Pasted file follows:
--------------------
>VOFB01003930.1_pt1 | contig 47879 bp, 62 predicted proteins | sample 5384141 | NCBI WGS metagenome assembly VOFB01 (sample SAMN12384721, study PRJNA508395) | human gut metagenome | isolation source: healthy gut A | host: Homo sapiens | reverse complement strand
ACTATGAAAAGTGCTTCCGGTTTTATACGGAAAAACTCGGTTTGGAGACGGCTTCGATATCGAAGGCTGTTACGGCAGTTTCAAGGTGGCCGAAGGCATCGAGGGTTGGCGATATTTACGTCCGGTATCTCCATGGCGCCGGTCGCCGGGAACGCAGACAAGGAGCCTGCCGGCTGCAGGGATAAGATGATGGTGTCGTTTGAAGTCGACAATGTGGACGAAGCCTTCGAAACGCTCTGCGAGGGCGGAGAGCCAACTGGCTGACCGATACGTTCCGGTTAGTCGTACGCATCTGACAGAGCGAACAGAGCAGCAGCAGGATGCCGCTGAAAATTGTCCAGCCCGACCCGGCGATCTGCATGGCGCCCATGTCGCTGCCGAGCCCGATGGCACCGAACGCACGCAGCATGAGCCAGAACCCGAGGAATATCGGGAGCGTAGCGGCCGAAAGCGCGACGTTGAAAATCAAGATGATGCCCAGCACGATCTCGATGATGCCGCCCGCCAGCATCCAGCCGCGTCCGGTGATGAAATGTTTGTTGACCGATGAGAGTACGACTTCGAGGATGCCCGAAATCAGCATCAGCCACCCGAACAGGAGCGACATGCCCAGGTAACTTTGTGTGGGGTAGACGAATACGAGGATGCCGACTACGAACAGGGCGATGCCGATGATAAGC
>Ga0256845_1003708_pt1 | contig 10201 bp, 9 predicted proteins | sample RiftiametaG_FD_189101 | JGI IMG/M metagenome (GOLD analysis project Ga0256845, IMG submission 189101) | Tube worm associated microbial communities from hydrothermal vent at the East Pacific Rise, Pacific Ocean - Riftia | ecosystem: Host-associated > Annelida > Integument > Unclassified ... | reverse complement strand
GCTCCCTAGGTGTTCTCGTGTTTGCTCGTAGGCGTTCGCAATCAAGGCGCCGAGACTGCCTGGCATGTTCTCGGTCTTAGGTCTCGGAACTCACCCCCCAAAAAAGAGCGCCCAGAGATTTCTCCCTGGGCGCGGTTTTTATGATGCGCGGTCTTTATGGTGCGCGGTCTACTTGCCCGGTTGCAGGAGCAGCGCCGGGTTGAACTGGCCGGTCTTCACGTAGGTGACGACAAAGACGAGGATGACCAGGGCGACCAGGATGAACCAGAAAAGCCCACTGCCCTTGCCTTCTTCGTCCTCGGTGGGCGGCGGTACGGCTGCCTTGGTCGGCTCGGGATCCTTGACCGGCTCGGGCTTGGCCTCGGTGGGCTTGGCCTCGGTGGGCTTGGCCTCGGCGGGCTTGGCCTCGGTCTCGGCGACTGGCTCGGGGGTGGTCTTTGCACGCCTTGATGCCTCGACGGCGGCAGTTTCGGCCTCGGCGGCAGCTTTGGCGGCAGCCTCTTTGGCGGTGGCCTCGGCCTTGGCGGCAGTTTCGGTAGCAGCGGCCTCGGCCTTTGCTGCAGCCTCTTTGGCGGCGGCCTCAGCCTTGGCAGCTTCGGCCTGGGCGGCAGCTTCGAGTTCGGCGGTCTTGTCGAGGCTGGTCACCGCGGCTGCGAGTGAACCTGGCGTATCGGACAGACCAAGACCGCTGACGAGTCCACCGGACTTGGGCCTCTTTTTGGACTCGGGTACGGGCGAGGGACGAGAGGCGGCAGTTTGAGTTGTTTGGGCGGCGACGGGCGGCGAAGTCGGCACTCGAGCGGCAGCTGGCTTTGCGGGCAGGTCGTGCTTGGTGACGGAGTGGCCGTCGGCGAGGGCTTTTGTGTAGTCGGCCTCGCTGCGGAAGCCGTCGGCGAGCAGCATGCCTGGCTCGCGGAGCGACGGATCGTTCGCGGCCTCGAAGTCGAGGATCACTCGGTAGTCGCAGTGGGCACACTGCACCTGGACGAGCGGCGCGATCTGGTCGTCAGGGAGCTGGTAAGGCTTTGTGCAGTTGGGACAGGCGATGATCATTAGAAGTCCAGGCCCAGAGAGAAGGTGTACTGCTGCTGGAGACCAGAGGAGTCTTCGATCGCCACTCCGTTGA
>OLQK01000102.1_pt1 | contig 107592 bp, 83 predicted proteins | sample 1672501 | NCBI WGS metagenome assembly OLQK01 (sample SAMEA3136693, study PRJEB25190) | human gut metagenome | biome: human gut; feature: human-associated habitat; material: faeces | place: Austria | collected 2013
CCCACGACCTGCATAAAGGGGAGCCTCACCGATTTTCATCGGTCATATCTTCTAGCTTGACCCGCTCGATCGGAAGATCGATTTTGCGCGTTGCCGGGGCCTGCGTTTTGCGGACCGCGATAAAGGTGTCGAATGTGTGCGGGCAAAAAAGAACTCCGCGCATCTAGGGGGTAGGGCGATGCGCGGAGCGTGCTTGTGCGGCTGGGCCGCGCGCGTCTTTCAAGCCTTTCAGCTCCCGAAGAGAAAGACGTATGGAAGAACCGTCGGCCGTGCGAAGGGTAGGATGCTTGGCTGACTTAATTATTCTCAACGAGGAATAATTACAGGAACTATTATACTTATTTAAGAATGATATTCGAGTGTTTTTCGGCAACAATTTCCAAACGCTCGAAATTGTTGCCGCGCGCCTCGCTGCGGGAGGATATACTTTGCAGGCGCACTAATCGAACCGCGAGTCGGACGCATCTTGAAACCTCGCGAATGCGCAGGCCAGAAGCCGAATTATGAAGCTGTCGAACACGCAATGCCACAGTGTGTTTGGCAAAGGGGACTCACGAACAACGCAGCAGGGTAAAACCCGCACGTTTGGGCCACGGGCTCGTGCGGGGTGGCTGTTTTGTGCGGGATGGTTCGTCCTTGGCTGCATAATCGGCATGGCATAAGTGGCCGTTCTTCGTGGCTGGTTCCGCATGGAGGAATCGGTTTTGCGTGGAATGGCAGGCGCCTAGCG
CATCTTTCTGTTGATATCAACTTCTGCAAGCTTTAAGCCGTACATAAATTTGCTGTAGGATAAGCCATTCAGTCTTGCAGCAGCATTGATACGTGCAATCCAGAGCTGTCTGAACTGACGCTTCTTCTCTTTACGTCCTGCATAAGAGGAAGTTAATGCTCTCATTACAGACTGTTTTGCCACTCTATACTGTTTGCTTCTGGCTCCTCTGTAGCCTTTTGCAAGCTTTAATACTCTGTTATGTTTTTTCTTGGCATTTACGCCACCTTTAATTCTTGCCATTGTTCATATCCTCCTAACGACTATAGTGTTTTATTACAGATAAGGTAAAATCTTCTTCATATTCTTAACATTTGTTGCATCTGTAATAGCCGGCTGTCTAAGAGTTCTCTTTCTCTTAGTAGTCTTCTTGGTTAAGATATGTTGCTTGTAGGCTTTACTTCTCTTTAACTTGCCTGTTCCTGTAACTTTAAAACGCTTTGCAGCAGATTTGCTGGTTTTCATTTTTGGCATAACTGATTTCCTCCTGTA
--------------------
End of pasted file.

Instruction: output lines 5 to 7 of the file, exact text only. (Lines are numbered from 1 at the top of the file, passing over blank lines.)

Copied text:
>OLQK01000102.1_pt1 | contig 107592 bp, 83 predicted proteins | sample 1672501 | NCBI WGS metagenome assembly OLQK01 (sample SAMEA3136693, study PRJEB25190) | human gut metagenome | biome: human gut; feature: human-associated habitat; material: faeces | place: Austria | collected 2013
CCCACGACCTGCATAAAGGGGAGCCTCACCGATTTTCATCGGTCATATCTTCTAGCTTGACCCGCTCGATCGGAAGATCGATTTTGCGCGTTGCCGGGGCCTGCGTTTTGCGGACCGCGATAAAGGTGTCGAATGTGTGCGGGCAAAAAAGAACTCCGCGCATCTAGGGGGTAGGGCGATGCGCGGAGCGTGCTTGTGCGGCTGGGCCGCGCGCGTCTTTCAAGCCTTTCAGCTCCCGAAGAGAAAGACGTATGGAAGAACCGTCGGCCGTGCGAAGGGTAGGATGCTTGGCTGACTTAATTATTCTCAACGAGGAATAATTACAGGAACTATTATACTTATTTAAGAATGATATTCGAGTGTTTTTCGGCAACAATTTCCAAACGCTCGAAATTGTTGCCGCGCGCCTCGCTGCGGGAGGATATACTTTGCAGGCGCACTAATCGAACCGCGAGTCGGACGCATCTTGAAACCTCGCGAATGCGCAGGCCAGAAGCCGAATTATGAAGCTGTCGAACACGCAATGCCACAGTGTGTTTGGCAAAGGGGACTCACGAACAACGCAGCAGGGTAAAACCCGCACGTTTGGGCCACGGGCTCGTGCGGGGTGGCTGTTTTGTGCGGGATGGTTCGTCCTTGGCTGCATAATCGGCATGGCATAAGTGGCCGTTCTTCGTGGCTGGTTCCGCATGGAGGAATCGGTTTTGCGTGGAATGGCAGGCGCCTAGCG
CATCTTTCTGTTGATATCAACTTCTGCAAGCTTTAAGCCGTACATAAATTTGCTGTAGGATAAGCCATTCAGTCTTGCAGCAGCATTGATACGTGCAATCCAGAGCTGTCTGAACTGACGCTTCTTCTCTTTACGTCCTGCATAAGAGGAAGTTAATGCTCTCATTACAGACTGTTTTGCCACTCTATACTGTTTGCTTCTGGCTCCTCTGTAGCCTTTTGCAAGCTTTAATACTCTGTTATGTTTTTTCTTGGCATTTACGCCACCTTTAATTCTTGCCATTGTTCATATCCTCCTAACGACTATAGTGTTTTATTACAGATAAGGTAAAATCTTCTTCATATTCTTAACATTTGTTGCATCTGTAATAGCCGGCTGTCTAAGAGTTCTCTTTCTCTTAGTAGTCTTCTTGGTTAAGATATGTTGCTTGTAGGCTTTACTTCTCTTTAACTTGCCTGTTCCTGTAACTTTAAAACGCTTTGCAGCAGATTTGCTGGTTTTCATTTTTGGCATAACTGATTTCCTCCTGTA